Anne Butler Montgomery has worked as a television sportscaster, newspaper and magazine writer, teacher, amateur baseball umpire, and high school football referee. Her first TV job came at WRBL-TV in Columbus, Georgia, and led to positions at WROC-TV in Rochester, New York, KTSP-TV in Phoenix, Arizona, and ESPN in Bristol, Connecticut, where she anchored the Emmy and ACE award-winning SportsCenter. She finished her on-camera broadcasting career with a two-year stint as the studio host for the NBA’s Phoenix Suns. Montgomery was a freelance and/or staff reporter for six publications, writing sports, features, movie reviews, and archaeological pieces. Her previous novels are A Light in the Desert, The Scent of Rain, and Wild Horses on the Salt. Montgomery taught journalism and communications at South Mountain High School in Phoenix for 20 years. She is a foster mom to three sons, and spent 40 years officiating amateur sports, including football, baseball, ice hockey, soccer, and basketball. When she can, she indulges in her passions: rock collecting, scuba diving, musical theater, and playing her guitar.


Why write a novel about rape? For author Anne Montgomery the reason was personal. While attending college, Montgomery was sexually assaulted. She became a statistic. Today, one out of every six women in the United States will be the victim of an attempted or completed rape in her lifetime. Like 80% of those victims, Montgomery never went to the police.
“I believed they would have blamed me. I was on a date with a sweet-faced farm boy who played for my university’s football team. I’d had a few drinks. I willingly followed him into his dorm room. What did I expect would happen? So, I said nothing.”
Add to that experience the fact that Montgomery spent 20 years teaching in a Title I high school, where the vast majority of her students lived in poverty. It was during that time she came to understand another sad statistic: Four out of five rapes are committed by someone the victim knows.
“I kept meeting young girls who’d been sexually assaulted, always by a family member or friend. Sadly, many of these teens were ostracized by their loved ones when they came forward, told they were lying, or that the assault was their fault.”
In The Castle [Touchpoint Press, September 13, 2021] Montgomery introduces Maggie, a National Park Ranger of Native American descent, who is recovering from the gang rape she suffered in the Coast Guard. The reader follows Maggie through her depression, anger, and ultimate healing.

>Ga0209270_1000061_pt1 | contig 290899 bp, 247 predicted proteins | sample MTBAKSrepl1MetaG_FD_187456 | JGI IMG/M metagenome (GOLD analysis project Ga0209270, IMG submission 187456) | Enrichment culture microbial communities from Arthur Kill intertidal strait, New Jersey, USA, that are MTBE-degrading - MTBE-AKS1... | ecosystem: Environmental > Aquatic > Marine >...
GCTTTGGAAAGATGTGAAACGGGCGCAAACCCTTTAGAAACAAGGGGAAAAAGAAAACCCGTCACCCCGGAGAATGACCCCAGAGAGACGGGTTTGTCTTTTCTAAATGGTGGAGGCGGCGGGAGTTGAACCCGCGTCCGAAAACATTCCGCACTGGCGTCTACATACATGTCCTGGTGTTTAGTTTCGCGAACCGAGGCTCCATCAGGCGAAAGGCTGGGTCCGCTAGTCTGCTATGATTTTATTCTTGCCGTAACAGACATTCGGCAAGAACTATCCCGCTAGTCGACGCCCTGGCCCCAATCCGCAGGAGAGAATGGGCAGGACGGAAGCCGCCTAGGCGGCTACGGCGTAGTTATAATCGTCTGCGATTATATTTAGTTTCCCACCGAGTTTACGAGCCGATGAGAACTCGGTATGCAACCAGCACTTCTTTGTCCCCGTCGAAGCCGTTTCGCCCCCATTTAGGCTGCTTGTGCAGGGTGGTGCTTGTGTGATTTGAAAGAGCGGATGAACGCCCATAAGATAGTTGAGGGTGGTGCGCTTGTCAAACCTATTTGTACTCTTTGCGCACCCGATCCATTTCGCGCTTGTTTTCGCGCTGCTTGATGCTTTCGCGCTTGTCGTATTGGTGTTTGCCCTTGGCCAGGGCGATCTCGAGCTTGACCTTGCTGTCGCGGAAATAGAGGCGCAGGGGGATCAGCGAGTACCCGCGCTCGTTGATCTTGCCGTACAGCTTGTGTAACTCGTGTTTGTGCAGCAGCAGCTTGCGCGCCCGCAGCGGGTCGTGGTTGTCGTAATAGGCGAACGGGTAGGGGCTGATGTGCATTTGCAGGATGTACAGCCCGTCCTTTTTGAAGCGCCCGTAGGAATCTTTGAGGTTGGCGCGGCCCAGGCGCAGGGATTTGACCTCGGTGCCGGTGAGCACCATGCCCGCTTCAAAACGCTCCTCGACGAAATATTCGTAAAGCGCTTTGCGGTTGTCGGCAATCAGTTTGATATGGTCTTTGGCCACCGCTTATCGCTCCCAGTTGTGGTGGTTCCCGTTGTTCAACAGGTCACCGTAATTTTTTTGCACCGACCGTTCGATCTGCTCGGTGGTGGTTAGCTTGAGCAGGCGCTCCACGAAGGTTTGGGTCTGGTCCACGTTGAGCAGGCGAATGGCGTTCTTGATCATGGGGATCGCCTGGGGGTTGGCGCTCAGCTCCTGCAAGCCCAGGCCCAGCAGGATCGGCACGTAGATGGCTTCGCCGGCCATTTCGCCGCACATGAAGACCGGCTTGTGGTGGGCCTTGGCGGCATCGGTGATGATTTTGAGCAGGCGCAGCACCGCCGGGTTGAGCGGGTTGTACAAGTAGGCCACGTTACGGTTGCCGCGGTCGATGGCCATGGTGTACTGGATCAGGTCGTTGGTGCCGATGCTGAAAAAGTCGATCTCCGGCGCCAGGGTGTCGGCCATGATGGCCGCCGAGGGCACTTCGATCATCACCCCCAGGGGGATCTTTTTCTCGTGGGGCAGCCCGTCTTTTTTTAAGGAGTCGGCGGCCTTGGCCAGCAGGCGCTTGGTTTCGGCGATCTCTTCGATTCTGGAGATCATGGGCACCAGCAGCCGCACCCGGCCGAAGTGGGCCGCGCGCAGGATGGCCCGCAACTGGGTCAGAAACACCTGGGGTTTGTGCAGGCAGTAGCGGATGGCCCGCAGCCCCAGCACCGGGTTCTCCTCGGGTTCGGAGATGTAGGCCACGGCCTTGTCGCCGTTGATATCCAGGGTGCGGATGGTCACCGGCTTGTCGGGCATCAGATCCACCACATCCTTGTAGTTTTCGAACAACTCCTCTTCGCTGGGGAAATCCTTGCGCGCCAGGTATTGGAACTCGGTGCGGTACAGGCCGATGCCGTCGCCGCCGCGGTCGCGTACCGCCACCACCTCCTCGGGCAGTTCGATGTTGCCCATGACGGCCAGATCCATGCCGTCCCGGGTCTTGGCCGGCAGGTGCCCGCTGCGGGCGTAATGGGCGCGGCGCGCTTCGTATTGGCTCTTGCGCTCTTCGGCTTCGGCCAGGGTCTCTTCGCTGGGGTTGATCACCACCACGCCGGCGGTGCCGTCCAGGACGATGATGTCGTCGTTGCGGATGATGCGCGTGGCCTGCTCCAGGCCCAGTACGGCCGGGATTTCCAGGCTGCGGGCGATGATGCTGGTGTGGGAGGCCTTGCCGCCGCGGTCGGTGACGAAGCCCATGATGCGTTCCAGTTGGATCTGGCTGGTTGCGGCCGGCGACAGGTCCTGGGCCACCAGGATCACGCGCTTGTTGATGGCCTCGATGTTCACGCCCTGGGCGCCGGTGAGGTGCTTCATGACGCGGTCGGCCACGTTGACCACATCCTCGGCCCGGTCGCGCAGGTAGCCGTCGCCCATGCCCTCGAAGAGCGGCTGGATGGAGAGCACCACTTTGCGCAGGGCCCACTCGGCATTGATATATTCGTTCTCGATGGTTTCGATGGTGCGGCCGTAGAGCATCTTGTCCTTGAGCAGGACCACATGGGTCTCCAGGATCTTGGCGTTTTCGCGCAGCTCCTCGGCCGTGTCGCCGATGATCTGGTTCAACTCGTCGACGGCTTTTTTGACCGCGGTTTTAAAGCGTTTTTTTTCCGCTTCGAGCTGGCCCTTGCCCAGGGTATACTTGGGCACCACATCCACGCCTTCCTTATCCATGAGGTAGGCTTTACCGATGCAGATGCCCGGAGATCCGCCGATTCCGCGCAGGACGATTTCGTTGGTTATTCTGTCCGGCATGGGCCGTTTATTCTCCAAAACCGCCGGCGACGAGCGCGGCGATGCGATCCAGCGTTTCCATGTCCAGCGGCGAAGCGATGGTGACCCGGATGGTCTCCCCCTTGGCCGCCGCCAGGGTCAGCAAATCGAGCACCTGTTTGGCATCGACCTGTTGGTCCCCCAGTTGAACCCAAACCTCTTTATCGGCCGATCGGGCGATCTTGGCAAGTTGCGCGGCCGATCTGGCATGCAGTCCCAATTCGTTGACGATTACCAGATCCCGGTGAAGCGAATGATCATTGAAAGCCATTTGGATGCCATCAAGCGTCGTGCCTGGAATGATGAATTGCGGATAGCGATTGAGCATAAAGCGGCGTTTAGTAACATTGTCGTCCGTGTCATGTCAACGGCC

A reporter in TV and print for 15 years, Montgomery investigated the behavior and psychology of rapists, the profile of a victim, and the ways sexual assault survivors can heal. Engaging and influential, Montgomery is available for interviews, Q&A’s, and byline articles around the launch of The Castle focusing on topics that include:
• The signs of sexual violence and how to help someone in need
• Surviving and thriving after sexual violence
• The need to change the way society addresses sexual assault and its victims
• Channeling life experience – both traumatic and joyous – through the fictional
characters in her work.

My Review:

TRIGGER WARNING: Rape, a missing child and battle with depression

Maggie is a park ranger who is back at work after taking time off. The Castle is not my first novel by Anne Montgomery. I loved A Light in the Desert and was really happy when Anne contacted me to offer a review copy of The Castle as I so wanted to experience her writing again.

The Castle deals with depression rape and a missing child as I stated in the trigger warning at the start of this review, so if you stay clear of themes like these, this is not the book for you.

The Castle is first and foremost women’s fiction, with Maggie experiencing a hunt for a child she sees in the dramatic landscape where the book is set. The plot then turns dark and the novel becomes a twisting thriller with turns as tight as a road full of hairpin bends.

I was gripped from start to end. The synopsis is very self-explanatory so I won’t cover more of that.

Anne Montgomery is, in my opinion, a master storyteller and I have only reviewed two of her books. Her writing is at once refreshing, gritty and absorbing and leaves me shocked, concerned for the characters yet satisfied at an amazing novel.

The way the tough subjects are dealt with is humbling and brave on the part of the author and Maggie.

I felt true fear for Maggie, but she is also a strong person to be admired.

The worldbuilding in the book is amazing, as is the attention to detail.

Thanks to Anne Montgomery for an ARC in exchange for an honest and voluntary review.

4 stars

“HOLY CRAP!” MAGGIE DROPPED the phone. Someone peered from outside the darkened window. A child. Big eyes in a bronze face. “Hey! You can’t….” But the boy—nine maybe ten—disappeared. She heard a laugh, a light tinkling sound like tiny brass bells on the breeze.
Maggie scrambled for the phone, punched in the number, and made her report. Then she grabbed a flashlight from under the counter and bolted out the back door of the Visitor Center.
A half-moon lit the concrete trail. There was no sign of the boy. The wind pushed through massive Arizona Sycamores, their star-shaped leaves fluttered, the sound mimicking a stream rushing over small river rocks. Maggie rushed down the path. Her Nikes would have served her better than the brown ankle boots that were part of her uniform.